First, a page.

Art and American Indians
A River Apart: The Pottery of Cochiti & Santa Domingo Pueblos
Separated by a river, Cochiti and Santo Domingo Pueblos shared a ceramic tradition for centuries until increasing contact with outsiders brought great change and divergent paths. Cochiti modified its traditional forms of pottery for new markets, while Santo Domingo shunned the tourist trade and art market, continuing an artistic trajectory that was conservative and insular. A River Apart brings together a distinguished a team of anthropologists, artists, and art historians from Native and non-Native perspectives to examine the pottery traditions of the two Pueblos and decipher what discoveries can be made and identities established through these representations of material culture.
ABOUT THE CONTRIBUTORS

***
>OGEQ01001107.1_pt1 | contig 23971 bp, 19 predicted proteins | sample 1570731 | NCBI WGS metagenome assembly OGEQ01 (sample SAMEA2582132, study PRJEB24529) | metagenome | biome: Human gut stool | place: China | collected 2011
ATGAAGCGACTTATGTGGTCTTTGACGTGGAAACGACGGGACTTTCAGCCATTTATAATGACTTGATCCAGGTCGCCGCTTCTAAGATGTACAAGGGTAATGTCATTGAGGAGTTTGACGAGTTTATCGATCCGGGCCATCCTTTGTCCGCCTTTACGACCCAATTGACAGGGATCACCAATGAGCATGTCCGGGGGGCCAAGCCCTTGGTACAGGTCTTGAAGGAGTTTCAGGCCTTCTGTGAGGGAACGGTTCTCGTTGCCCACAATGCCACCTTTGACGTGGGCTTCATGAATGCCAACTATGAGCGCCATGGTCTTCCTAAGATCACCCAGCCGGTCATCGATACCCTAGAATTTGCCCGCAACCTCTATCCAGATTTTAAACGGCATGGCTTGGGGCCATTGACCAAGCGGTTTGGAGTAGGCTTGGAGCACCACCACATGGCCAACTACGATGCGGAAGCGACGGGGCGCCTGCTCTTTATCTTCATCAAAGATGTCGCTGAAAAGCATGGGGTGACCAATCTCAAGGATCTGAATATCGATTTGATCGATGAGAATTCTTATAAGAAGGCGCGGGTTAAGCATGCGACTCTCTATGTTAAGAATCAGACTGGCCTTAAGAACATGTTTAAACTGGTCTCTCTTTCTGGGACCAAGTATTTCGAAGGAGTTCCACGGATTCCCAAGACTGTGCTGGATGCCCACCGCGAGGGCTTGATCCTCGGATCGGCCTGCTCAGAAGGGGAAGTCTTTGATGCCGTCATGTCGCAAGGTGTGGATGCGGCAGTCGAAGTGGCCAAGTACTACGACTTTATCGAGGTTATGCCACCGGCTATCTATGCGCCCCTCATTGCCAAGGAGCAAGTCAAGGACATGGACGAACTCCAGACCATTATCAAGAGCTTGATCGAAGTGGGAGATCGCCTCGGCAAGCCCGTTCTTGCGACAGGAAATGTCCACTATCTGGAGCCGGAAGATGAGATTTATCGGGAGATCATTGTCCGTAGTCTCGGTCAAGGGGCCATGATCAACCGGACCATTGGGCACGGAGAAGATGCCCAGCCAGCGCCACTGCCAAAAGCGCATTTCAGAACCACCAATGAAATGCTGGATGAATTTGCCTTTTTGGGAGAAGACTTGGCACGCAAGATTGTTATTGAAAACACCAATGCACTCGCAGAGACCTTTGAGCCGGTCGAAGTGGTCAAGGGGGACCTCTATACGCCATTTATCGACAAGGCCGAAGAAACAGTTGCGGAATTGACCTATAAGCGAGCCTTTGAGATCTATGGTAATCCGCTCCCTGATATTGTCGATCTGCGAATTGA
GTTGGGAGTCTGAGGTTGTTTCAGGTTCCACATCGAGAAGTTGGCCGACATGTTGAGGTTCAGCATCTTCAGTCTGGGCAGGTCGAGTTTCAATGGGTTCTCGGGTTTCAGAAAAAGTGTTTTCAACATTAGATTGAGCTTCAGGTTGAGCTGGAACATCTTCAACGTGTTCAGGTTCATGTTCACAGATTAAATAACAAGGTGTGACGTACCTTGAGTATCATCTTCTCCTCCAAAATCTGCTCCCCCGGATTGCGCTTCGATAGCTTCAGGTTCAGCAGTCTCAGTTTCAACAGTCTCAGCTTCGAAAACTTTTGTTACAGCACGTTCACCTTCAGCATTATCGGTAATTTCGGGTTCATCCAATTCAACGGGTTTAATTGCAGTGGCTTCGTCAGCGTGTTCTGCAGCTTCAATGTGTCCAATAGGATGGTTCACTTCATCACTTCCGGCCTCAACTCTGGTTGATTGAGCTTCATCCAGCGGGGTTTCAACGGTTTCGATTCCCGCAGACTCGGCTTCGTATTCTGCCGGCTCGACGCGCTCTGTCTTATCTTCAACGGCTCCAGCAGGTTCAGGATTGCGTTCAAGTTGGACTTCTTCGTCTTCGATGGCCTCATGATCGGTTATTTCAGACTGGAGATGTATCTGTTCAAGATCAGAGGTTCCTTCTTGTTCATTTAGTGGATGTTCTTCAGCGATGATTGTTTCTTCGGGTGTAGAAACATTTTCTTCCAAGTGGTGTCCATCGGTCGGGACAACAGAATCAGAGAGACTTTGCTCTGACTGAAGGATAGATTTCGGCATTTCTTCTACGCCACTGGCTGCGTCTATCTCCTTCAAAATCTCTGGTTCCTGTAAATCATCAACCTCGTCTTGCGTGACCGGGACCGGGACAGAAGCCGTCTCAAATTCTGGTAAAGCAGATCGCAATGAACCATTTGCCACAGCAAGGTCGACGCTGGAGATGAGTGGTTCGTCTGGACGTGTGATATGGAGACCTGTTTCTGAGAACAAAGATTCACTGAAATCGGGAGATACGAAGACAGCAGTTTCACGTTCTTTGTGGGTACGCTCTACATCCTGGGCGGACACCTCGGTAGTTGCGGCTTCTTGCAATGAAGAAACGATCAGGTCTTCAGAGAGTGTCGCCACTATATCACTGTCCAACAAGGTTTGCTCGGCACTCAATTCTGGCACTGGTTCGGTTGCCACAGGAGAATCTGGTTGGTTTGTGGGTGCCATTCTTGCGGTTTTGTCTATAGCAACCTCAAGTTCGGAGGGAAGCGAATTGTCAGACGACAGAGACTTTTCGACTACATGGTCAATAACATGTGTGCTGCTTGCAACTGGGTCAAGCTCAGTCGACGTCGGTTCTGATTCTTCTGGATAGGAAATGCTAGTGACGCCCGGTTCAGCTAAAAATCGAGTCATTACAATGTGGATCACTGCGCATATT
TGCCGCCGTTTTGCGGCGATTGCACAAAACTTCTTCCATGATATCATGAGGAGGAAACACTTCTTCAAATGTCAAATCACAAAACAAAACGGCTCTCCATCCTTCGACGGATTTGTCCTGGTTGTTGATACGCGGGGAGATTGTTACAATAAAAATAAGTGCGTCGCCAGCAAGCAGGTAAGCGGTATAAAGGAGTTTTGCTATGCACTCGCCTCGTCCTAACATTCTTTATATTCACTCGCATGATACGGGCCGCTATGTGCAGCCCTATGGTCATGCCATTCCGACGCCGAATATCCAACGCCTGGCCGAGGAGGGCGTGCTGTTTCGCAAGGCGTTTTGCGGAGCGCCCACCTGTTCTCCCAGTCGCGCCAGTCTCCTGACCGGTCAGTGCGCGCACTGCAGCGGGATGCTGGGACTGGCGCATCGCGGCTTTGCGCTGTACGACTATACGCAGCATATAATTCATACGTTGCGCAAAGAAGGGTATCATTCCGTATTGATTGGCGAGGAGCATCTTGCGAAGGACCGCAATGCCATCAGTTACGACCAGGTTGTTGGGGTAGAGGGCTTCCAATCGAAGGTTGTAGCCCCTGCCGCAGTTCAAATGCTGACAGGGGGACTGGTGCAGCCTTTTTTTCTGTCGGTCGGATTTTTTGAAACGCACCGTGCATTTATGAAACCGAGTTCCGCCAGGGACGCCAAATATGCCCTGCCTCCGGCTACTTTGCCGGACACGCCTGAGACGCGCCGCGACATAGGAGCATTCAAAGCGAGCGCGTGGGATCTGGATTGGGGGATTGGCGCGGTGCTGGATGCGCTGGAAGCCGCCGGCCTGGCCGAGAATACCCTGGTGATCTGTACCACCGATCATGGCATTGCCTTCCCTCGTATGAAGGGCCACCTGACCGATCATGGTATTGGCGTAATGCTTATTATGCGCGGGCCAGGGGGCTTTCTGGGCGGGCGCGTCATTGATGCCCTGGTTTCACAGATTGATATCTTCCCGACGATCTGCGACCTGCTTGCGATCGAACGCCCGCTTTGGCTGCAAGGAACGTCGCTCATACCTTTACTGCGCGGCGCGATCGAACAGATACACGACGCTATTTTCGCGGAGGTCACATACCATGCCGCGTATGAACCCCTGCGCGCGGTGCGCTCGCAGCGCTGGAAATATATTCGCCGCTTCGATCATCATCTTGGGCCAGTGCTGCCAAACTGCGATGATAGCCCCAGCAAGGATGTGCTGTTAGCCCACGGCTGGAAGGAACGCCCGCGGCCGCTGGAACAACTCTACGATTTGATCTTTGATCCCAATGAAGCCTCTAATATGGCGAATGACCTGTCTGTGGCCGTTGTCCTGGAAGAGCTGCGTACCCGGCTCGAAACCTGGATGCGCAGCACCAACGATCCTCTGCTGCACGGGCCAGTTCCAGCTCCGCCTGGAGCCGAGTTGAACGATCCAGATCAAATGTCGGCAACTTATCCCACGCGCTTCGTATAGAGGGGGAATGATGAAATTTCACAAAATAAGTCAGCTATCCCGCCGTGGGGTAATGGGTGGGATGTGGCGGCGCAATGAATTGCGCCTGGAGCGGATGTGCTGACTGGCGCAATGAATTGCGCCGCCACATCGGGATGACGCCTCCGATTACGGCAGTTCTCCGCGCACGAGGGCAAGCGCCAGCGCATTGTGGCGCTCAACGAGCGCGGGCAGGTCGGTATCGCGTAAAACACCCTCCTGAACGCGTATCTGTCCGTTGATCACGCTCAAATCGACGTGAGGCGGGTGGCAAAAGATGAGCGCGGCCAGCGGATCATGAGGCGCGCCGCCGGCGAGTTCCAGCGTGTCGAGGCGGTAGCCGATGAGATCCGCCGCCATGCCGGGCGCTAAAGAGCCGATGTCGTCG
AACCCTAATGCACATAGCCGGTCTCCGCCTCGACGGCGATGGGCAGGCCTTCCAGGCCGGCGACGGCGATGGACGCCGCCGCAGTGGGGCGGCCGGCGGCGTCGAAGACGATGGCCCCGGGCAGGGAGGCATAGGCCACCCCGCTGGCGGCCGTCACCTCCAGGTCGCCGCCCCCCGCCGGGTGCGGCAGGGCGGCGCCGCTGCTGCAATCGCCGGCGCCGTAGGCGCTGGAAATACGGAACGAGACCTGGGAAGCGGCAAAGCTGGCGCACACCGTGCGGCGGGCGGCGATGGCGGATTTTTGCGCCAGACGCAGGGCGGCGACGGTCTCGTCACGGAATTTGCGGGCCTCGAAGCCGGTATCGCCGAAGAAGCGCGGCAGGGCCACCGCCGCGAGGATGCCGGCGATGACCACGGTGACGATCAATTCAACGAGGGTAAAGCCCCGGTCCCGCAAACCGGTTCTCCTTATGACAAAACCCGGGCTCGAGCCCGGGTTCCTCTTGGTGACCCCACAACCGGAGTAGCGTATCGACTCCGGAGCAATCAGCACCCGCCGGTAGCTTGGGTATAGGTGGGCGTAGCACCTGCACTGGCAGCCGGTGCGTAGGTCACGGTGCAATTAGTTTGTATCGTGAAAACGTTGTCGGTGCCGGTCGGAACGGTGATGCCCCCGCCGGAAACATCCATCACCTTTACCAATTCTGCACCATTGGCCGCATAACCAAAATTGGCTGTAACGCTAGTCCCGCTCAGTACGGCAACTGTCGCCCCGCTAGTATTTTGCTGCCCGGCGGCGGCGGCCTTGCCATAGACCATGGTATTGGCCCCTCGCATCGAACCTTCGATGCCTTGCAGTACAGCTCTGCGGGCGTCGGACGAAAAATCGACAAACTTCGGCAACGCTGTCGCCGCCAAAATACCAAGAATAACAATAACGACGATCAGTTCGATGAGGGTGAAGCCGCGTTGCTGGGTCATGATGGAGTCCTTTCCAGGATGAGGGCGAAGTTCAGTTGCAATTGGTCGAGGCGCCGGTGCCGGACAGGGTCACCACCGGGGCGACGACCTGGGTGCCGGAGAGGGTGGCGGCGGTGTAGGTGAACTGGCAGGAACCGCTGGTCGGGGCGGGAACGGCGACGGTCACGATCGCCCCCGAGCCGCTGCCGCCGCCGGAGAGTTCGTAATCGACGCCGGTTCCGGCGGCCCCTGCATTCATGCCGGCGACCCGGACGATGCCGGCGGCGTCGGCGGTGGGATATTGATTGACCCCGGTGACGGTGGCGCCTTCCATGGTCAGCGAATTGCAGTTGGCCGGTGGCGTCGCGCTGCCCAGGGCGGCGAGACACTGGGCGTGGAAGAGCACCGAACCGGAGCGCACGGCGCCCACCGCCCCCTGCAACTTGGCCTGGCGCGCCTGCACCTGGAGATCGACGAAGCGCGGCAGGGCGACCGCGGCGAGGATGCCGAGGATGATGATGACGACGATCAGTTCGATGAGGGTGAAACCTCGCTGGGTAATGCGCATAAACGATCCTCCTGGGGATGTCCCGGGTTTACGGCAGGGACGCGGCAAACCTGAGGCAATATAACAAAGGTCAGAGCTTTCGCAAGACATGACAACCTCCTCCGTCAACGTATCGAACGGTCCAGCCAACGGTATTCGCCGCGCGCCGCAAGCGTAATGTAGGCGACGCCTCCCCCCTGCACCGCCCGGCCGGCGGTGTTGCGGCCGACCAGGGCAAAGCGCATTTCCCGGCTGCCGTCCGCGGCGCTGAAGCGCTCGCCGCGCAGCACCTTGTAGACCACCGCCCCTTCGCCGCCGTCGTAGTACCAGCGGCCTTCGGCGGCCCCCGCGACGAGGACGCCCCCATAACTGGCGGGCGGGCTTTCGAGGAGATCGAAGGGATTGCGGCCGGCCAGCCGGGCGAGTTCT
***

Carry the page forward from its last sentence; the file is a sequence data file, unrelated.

Valerie K. Verzuh is the curator of the Museum of Indian Arts & Culture/Laboratory of Anthropology in Santa Fe, New Mexico.
"A River Apart brings together anthropologists, artists, and art historians to examine the pottery tradition of the two Pueblos. The book would be a good addition to the libraries of those interested in Pueblo Indian pottery, Native American arts and culture, and southwestern history and anthropology."--
"This handsome, large format volume . . . is lavishly illustrated in color and historic black-and-white photographs. Seven essays comprise the text [and] are well written and of interest to both scholars and the general public."--
New Mexico Historical Review
Published By Museum of New Mexico Press
9 x 11 in. 192 pages 130 color plates, 40 documentary photographs, illustrated appendix of 325 pots